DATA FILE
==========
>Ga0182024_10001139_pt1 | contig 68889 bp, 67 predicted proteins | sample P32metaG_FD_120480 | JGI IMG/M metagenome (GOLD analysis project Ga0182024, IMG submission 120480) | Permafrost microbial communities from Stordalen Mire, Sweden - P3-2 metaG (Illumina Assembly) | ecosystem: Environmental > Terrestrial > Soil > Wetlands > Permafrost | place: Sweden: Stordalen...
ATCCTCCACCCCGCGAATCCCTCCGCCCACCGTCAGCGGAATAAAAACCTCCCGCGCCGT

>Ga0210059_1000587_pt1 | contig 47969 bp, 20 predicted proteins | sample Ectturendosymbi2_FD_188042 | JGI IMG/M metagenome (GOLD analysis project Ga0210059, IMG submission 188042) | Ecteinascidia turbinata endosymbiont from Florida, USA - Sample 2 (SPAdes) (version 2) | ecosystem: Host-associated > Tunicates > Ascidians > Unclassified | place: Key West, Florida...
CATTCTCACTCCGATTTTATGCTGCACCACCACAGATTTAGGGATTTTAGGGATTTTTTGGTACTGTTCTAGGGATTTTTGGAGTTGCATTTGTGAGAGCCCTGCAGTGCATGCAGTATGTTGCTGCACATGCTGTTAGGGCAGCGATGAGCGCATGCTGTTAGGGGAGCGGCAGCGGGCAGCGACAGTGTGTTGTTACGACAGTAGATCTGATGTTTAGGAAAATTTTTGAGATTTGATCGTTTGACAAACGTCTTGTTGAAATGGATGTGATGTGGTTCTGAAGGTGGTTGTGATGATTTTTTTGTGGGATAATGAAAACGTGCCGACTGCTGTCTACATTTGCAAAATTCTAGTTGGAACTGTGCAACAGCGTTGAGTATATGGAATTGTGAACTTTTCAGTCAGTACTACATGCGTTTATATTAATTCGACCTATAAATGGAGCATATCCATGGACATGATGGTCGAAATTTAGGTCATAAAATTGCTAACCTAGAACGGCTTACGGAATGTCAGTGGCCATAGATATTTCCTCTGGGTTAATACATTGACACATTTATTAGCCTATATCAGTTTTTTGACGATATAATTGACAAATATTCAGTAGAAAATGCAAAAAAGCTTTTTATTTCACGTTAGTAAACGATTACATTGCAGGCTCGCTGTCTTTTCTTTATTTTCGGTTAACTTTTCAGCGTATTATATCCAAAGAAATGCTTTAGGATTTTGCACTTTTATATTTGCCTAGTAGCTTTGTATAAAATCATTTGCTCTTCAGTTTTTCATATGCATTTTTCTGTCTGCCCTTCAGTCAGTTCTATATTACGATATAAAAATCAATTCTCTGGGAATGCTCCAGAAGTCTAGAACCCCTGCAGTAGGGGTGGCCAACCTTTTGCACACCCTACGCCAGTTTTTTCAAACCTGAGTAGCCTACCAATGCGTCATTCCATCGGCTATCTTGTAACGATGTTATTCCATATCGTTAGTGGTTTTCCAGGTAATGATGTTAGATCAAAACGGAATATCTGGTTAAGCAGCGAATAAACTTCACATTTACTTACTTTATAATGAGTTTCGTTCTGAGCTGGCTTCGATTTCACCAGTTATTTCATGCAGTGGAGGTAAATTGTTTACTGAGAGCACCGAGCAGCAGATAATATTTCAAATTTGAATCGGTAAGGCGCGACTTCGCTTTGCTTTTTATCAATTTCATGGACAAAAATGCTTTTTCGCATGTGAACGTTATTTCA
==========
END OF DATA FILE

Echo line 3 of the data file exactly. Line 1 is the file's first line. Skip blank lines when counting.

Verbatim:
>Ga0210059_1000587_pt1 | contig 47969 bp, 20 predicted proteins | sample Ectturendosymbi2_FD_188042 | JGI IMG/M metagenome (GOLD analysis project Ga0210059, IMG submission 188042) | Ecteinascidia turbinata endosymbiont from Florida, USA - Sample 2 (SPAdes) (version 2) | ecosystem: Host-associated > Tunicates > Ascidians > Unclassified | place: Key West, Florida...